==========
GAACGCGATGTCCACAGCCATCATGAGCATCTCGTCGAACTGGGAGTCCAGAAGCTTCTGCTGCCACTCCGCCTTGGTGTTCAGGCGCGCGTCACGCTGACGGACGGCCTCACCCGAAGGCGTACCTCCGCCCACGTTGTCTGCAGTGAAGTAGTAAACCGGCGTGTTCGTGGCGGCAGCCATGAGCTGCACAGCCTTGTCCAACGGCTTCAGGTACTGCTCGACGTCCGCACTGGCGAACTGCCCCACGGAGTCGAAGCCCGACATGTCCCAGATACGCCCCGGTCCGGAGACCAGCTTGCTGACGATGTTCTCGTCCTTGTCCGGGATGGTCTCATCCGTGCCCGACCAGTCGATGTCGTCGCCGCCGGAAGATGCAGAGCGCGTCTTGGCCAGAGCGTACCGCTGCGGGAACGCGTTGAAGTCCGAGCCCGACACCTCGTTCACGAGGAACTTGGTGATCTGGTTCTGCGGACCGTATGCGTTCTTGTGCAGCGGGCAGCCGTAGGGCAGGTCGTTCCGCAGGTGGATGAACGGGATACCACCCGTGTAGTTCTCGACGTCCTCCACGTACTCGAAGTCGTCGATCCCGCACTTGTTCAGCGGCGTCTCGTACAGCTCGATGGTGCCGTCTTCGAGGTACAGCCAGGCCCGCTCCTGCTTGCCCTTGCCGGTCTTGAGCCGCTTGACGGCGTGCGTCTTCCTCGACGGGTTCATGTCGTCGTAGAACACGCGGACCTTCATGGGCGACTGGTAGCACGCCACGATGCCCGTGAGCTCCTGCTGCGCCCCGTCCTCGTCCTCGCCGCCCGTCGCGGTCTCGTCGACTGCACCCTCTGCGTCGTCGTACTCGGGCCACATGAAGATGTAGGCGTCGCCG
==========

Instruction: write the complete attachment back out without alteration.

GAACGCGATGTCCACAGCCATCATGAGCATCTCGTCGAACTGGGAGTCCAGAAGCTTCTGCTGCCACTCCGCCTTGGTGTTCAGGCGCGCGTCACGCTGACGGACGGCCTCACCCGAAGGCGTACCTCCGCCCACGTTGTCTGCAGTGAAGTAGTAAACCGGCGTGTTCGTGGCGGCAGCCATGAGCTGCACAGCCTTGTCCAACGGCTTCAGGTACTGCTCGACGTCCGCACTGGCGAACTGCCCCACGGAGTCGAAGCCCGACATGTCCCAGATACGCCCCGGTCCGGAGACCAGCTTGCTGACGATGTTCTCGTCCTTGTCCGGGATGGTCTCATCCGTGCCCGACCAGTCGATGTCGTCGCCGCCGGAAGATGCAGAGCGCGTCTTGGCCAGAGCGTACCGCTGCGGGAACGCGTTGAAGTCCGAGCCCGACACCTCGTTCACGAGGAACTTGGTGATCTGGTTCTGCGGACCGTATGCGTTCTTGTGCAGCGGGCAGCCGTAGGGCAGGTCGTTCCGCAGGTGGATGAACGGGATACCACCCGTGTAGTTCTCGACGTCCTCCACGTACTCGAAGTCGTCGATCCCGCACTTGTTCAGCGGCGTCTCGTACAGCTCGATGGTGCCGTCTTCGAGGTACAGCCAGGCCCGCTCCTGCTTGCCCTTGCCGGTCTTGAGCCGCTTGACGGCGTGCGTCTTCCTCGACGGGTTCATGTCGTCGTAGAACACGCGGACCTTCATGGGCGACTGGTAGCACGCCACGATGCCCGTGAGCTCCTGCTGCGCCCCGTCCTCGTCCTCGCCGCCCGTCGCGGTCTCGTCGACTGCACCCTCTGCGTCGTCGTACTCGGGCCACATGAAGATGTAGGCGTCGCCG